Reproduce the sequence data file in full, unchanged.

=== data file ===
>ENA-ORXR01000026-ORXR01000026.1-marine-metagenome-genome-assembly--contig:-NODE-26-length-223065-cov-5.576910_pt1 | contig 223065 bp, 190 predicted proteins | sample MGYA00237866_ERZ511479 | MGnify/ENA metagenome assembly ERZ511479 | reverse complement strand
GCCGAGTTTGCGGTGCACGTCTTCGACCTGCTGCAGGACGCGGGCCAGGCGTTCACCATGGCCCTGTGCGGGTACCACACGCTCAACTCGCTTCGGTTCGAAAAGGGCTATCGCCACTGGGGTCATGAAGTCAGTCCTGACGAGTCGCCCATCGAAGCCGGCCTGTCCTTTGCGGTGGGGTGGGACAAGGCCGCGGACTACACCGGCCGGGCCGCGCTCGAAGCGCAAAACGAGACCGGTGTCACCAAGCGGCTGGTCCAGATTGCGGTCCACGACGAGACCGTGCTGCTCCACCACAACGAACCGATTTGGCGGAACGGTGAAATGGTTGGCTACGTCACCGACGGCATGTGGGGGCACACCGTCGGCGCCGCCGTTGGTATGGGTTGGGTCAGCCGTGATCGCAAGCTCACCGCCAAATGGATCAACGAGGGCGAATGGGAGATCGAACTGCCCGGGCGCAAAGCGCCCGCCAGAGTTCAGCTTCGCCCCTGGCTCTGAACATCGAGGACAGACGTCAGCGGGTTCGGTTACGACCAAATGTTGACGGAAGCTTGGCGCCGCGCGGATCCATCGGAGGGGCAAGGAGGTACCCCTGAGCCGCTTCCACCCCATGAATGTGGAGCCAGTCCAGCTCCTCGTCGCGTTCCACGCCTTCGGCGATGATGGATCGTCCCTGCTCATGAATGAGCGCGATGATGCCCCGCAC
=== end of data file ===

>ENA-ORXR01000026-ORXR01000026.1-marine-metagenome-genome-assembly--contig:-NODE-26-length-223065-cov-5.576910_pt1 | contig 223065 bp, 190 predicted proteins | sample MGYA00237866_ERZ511479 | MGnify/ENA metagenome assembly ERZ511479 | reverse complement strand
GCCGAGTTTGCGGTGCACGTCTTCGACCTGCTGCAGGACGCGGGCCAGGCGTTCACCATGGCCCTGTGCGGGTACCACACGCTCAACTCGCTTCGGTTCGAAAAGGGCTATCGCCACTGGGGTCATGAAGTCAGTCCTGACGAGTCGCCCATCGAAGCCGGCCTGTCCTTTGCGGTGGGGTGGGACAAGGCCGCGGACTACACCGGCCGGGCCGCGCTCGAAGCGCAAAACGAGACCGGTGTCACCAAGCGGCTGGTCCAGATTGCGGTCCACGACGAGACCGTGCTGCTCCACCACAACGAACCGATTTGGCGGAACGGTGAAATGGTTGGCTACGTCACCGACGGCATGTGGGGGCACACCGTCGGCGCCGCCGTTGGTATGGGTTGGGTCAGCCGTGATCGCAAGCTCACCGCCAAATGGATCAACGAGGGCGAATGGGAGATCGAACTGCCCGGGCGCAAAGCGCCCGCCAGAGTTCAGCTTCGCCCCTGGCTCTGAACATCGAGGACAGACGTCAGCGGGTTCGGTTACGACCAAATGTTGACGGAAGCTTGGCGCCGCGCGGATCCATCGGAGGGGCAAGGAGGTACCCCTGAGCCGCTTCCACCCCATGAATGTGGAGCCAGTCCAGCTCCTCGTCGCGTTCCACGCCTTCGGCGATGATGGATCGTCCCTGCTCATGAATGAGCGCGATGATGCCCCGCAC